New Zealand is apparently a nation of armchair volcanologists — who knew?
As soon as news of the Whakaari/White Island eruption broke, social media did what it usually does and reared its ugly head.
If there's anything I've learned from social media is that some people will hear about a tragedy and rather than sympathy or heartbreak, their first reaction is to place blame. It took seconds for the first comments to come in with victim-blaming.
To another side, there was criticism of experts and authorities on the ground, who were doing the best they could to save lives and prevent the loss of any more lives. People who had to make desperate, heartbreaking calls, subjected to the callous judgment of a bunch of Karens whose only qualification in the matter is… I don't know, a Facebook account?
"Why didn't they go back to the island?"
"How could they not go back to check on the others?"
"Some regular folk went back so how come police didn't?"
I read numerous comments like this on social media and, every time, my heart sank a little.
When did we stop trusting experts to do their job?
Police explained very clearly why they couldn't possibly go back, why there was grave danger in doing so.
We don't know - and so we must trust the ones who do.
Police and first responders absolutely know better and they made a very difficult call, in extremely difficult circumstances.
In a piece for the NZ Herald the day after the eruption, Heather du Plessis-Allan wrote that "…we're going to have to make a decision as a country about what we want our first responders to do".
No, we're not. As a country, we need to know when to step back and let experts do their job.
What a dangerous path to go down of putting it up to the public to decide how an expert should do their job. What an extremely dangerous precedent to set.
More than that, it's also disrespectful. Especially in the face of such raw tragedy.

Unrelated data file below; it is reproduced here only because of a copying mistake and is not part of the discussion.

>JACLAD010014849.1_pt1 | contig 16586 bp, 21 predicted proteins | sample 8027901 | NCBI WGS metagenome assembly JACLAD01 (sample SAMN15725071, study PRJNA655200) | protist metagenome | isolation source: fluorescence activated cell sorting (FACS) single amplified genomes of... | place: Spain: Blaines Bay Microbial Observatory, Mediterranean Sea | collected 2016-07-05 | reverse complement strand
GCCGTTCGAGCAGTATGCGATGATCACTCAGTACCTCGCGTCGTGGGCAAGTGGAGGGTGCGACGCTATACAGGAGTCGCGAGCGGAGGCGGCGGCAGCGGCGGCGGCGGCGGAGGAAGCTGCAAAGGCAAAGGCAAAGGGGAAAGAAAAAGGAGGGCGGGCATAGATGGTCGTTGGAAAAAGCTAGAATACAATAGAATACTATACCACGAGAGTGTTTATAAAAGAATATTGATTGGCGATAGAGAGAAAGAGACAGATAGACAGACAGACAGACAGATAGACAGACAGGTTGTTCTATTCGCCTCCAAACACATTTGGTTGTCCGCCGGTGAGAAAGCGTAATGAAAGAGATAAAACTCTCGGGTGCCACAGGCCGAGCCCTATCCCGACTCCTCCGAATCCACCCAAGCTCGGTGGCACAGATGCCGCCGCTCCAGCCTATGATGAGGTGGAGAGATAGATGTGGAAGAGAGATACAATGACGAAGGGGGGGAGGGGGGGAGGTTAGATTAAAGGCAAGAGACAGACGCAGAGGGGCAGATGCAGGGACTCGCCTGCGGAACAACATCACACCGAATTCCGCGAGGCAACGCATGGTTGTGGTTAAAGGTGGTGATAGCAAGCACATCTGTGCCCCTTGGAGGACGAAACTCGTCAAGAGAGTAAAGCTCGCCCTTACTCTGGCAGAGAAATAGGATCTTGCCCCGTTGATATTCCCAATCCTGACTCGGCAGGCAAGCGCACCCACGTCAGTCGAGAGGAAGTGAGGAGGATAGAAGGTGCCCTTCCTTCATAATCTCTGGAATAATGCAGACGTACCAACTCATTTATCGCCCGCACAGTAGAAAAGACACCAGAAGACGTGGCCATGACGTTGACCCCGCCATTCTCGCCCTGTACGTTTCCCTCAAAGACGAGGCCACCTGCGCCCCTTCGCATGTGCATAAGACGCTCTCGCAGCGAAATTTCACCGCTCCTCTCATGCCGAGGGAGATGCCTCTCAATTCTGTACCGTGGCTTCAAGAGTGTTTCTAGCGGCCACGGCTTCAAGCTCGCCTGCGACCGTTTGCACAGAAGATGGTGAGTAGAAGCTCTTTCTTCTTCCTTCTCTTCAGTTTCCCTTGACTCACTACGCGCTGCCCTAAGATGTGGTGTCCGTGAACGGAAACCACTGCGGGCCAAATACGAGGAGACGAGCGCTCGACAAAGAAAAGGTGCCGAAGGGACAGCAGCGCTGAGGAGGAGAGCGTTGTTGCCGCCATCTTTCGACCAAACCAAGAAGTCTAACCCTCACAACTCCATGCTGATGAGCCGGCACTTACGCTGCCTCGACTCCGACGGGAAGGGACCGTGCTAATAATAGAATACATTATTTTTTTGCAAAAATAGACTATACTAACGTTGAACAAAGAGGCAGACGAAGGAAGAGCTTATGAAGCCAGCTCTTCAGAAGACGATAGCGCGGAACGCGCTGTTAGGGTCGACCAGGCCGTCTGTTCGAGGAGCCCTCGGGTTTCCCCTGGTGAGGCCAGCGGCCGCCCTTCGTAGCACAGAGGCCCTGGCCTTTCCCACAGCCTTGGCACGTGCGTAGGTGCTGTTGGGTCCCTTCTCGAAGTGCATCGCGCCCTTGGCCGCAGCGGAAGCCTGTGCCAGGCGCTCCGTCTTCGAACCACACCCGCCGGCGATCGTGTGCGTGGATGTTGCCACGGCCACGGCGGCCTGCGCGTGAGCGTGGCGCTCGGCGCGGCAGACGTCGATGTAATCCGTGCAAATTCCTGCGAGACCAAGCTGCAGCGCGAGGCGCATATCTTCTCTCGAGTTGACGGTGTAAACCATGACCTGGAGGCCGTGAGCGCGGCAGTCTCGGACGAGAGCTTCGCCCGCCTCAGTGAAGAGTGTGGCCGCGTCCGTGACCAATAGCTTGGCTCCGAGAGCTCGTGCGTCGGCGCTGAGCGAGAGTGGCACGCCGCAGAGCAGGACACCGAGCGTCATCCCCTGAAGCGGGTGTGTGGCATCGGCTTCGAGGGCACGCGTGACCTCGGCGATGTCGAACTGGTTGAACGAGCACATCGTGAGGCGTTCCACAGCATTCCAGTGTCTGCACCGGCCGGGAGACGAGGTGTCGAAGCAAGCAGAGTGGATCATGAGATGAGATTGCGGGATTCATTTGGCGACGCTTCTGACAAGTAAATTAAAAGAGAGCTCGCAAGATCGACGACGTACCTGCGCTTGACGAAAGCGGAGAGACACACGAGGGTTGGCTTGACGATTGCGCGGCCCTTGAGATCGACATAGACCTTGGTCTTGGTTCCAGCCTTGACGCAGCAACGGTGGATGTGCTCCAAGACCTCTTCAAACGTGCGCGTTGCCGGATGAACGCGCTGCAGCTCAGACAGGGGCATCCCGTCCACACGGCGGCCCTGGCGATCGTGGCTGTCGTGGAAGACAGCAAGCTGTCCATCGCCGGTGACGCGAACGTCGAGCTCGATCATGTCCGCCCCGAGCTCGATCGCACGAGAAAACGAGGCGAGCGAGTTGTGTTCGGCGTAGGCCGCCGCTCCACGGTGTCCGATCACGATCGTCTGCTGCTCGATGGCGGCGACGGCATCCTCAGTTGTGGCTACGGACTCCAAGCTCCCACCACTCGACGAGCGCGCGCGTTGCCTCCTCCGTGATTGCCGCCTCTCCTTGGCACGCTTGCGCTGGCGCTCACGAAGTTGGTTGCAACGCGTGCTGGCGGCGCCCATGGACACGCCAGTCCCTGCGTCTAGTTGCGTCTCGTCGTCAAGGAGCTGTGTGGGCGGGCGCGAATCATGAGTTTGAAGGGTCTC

The decision to not return to the island can't have been an easy one to make - but it was the decision made by people with skills, training and qualifications to make such decisions.
There will be a time to debate what the correct response to these things should be - and it's a valid discussion worth having. There could be lessons to learn from tragedy. Just not now.
• White Island volcano erupts in Bay of Plenty: 6 dead, 8 missing, 30 in hospital
• White Island eruption: The dead, the missing and the injured
• White Island eruption: Sixth person confirmed dead
• Scientist: White Island eruption was 'basically instantaneous'
Just because, in the age of social media, everyone has a platform to voice an opinion, it doesn't mean we should listen (and yes, I realise that includes me, and I'm not suggesting you listen to me either). You are entitled to your opinion, but it can never weigh more than an expert's position, and be aware that it could make you come across as ignorant and insensitive.
Authorities and rescue teams are doing the absolute best job they can in incredibly difficult circumstances. The absolute least they can expect from us is trust and respect while they do their job.
If you think a first responder should go into a situation that could put their own lives at risk, you probably wouldn't be a very good first responder.
If, in the face of tragedy, your immediate reaction is to find fault and blame, maybe revert to the innocuous "thoughts and prayers". It might be meaningless but at least it's also harmless.